Asian women, who consume far more soy than Western women, rarely suffer from osteoporosis after the menopause. Consequently, researchers have studied the effect of increasing soy isoflavones on osteoporosis6 through supplements. Isoflavones are the key nutrient in soy.
Their conclusion is:
“Soy isoflavones may prevent postmenopausal osteoporosis and improve bone strength, thus decreasing risk of fracture in menopausal women by increasing lumbar spine bone mineral density and decreasing bone resorption.”
There is another very good reason to increase your intake of soy isoflavones – they can reduce the risk of cancer, including breast cancer. This link is explored in the article: Soy anti-cancer, good for menopause, heart and bone health - NutriShield
Regular activity and exercise
Exercise is by far the most powerful method to build strong bones. Because humans are evolved to be active, not sedentary.
Weight-bearing exercise and exercises that strengthen muscles – like the "plank" – stimulate bone formation and slow age-related bone loss.
A 10-year-long study published in Topics in Geriatric Rehabilitation showed that a 12-minute daily yoga routine increased bone mineral density in the spine, femur (thigh bone), and hips9.
Probiotic foods and supplements
Fermented foods, such as yogurt, kefir, sauerkraut, and kimchi, contain probiotics which improve gut health and may also positively affect bone. Research7 indicates that probiotic supplements and fermented milk products help increase bone mineral density.
But how? Certain probiotics increase the production of an important fatty acid in the gut – called butyrate. And butyrate increases the bioavailability of key minerals like calcium and magnesium. The strains that seem to have the best effect according to a 2016 study, include Lactobacillus casei, Lactobacillus acidophilus, L. reuteri, L. longum, and L. lactis7.
In another study, researchers at University of Gothenburg, Sweden, conducted a trial with 90 older women.
Half the group was given a placebo powder, while the others were given a powder enriched with probiotics. After 12 months, bone loss in the women who had the probiotic-enriched powder was halved as compared to the women on placebo.
So, a probiotic supplement might be a worthwhile addition to a long-term plan to prevent loss of bone density. You can see our own probiotic here - MicroBiotic Plus - Best and Most Effective Probiotic for Women and Men (uni-vite.com)
What to limit in your diet and lifestyle
Alcohol, caffeine, steroids and extreme dieting have all been linked to increased bone loss. Moderate and limit these.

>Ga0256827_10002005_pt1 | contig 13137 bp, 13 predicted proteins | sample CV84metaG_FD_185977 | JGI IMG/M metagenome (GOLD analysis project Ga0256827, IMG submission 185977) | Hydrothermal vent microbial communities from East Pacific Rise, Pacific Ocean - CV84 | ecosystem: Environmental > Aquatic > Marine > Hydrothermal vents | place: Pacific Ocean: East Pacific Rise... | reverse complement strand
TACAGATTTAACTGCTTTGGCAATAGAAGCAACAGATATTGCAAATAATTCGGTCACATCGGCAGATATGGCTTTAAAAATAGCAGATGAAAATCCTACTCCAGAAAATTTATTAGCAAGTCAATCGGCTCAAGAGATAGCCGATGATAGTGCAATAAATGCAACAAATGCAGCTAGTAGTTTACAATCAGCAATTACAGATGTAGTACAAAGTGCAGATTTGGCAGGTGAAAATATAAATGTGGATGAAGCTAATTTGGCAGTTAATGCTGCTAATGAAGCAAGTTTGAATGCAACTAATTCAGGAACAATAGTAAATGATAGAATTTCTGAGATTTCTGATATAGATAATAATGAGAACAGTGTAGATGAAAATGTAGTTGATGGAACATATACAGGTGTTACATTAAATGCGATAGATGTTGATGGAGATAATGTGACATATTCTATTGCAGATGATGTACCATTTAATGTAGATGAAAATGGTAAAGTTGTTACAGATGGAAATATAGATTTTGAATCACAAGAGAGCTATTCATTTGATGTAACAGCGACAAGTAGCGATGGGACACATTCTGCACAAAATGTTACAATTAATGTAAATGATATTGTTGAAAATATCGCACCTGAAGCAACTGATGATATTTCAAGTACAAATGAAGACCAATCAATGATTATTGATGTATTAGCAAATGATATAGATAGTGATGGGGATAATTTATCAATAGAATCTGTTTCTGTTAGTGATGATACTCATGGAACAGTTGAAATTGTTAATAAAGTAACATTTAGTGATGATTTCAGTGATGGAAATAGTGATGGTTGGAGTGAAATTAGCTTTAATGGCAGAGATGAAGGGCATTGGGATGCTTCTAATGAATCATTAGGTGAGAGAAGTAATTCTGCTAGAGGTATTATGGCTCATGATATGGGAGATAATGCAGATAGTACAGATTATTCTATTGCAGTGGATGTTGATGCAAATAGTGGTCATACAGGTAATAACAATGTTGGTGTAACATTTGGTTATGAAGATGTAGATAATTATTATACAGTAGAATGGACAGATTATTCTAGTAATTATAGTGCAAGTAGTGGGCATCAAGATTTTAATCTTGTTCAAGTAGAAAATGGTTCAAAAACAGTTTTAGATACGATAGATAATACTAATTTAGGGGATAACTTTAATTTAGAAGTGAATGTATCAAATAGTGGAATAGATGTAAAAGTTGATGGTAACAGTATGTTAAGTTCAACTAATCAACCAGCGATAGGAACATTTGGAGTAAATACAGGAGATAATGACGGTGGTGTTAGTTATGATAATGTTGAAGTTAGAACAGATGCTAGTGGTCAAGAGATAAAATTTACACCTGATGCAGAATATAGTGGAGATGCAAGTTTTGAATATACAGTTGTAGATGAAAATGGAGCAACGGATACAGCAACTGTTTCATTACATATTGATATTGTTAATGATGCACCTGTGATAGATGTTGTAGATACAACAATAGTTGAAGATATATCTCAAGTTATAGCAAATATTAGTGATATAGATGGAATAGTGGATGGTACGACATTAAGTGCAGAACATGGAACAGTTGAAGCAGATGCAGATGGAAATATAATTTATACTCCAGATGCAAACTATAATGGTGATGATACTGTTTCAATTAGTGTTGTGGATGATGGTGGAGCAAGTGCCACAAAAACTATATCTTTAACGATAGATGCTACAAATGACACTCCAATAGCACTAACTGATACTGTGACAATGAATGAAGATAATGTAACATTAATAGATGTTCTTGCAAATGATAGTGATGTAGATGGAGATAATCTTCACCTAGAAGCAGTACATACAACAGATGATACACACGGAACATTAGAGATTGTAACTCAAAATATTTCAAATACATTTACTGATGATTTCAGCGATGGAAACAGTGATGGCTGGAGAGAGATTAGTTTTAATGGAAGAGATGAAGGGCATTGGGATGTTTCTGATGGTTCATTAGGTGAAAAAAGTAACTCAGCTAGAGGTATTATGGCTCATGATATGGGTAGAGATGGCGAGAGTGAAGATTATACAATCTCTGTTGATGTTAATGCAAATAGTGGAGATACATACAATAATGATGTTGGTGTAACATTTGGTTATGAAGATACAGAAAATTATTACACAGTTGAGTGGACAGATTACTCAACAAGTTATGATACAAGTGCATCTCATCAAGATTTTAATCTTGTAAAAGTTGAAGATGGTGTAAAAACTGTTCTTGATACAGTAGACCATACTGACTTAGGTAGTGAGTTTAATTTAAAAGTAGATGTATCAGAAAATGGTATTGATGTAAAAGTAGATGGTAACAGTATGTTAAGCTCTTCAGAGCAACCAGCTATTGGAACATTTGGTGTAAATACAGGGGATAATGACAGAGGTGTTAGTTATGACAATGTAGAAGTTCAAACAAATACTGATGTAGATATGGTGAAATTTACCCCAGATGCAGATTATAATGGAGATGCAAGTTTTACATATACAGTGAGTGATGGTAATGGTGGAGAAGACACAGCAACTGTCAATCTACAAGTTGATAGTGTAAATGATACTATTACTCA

The Delay Ageing Food and Lifestyle Plan
We have spent over a decade refining a diet and lifestyle plan that helps counteract age-related illnesses and slows ageing. It includes foods that are known to improved bone density.
We have also formulated our healthy ageing supplement NutriShield to contain all the bone preserving nutrients mentioned in this article.
NutriShield Premium Health Supplement
NutriShield Premium contains 6 different combination capsules. It is a supplement that can double the average person’s intake of phyto-nutrients, carotenoids and Omega 3 – as well as providing optimum levels of vitamins and minerals. It was originally designed by Dr Paul Clayton (former Chair of the Forum on Food and Health at the Royal Society of Medicine), and has been updated and improved every year since.
Delay Ageing book explains the ageing process and how you can postpone it
Medical researchers agree that if you slow ageing, you also delay the onset of age-related disease. And we know that it’s not just nutrition. Sleep, reducing stress and cardio and strength exercise are also essential to longevity and ageing well.
My book Delay Ageing: Healthy to 100, published in 2020, explains the latest ageing science in an accessible way.
It’s been rated 5-star and I am sure you will get a lot of benefit from it, as so many have already.
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- Longitudinal Change in Height of Men and Women: Implications for Interpretation of the Body Mass Index: The Baltimore Longitudinal Study of Aging | American Journal of Epidemiology | Oxford Academic (oup.com)
- Osteoblast-n-Osteoclast: Making Headway to Osteoporosis Treatment - PubMed (nih.gov)
- Cognitive decline is associated with an accelerated rate of bone loss and increased fracture risk in women: a prospective study from the Canadian Multicentre Osteoporosis Study - Bliuc - 2021 - Journal of Bone and Mineral Research - Wiley Online Library
- PRO-INFLAMMATORY DIETARY PATTERN IS ASSOCIATED WITH FRACTURES IN WOMEN: AN EIGHT YEAR LONGITUDINAL COHORT STUDY - PMC (nih.gov)
- Vitamin K and the prevention of fractures: systematic review and meta-analysis of randomized controlled trials - PubMed (nih.gov)’
- Soy isoflavones for osteoporosis: an evidence-based approach - PubMed (nih.gov)
- Effect of Probiotics Supplementation on Bone Mineral Content and Bone Mass Density (hindawi.com)
- Metabolic Alterations in Older Women With Low Bone Mineral Density Supplemented With Lactobacillus reuteri - PubMed (nih.gov)
- Yoga for Osteoporosis: A Pilot Study : Topics in Geriatric Rehabilitation (lww.com)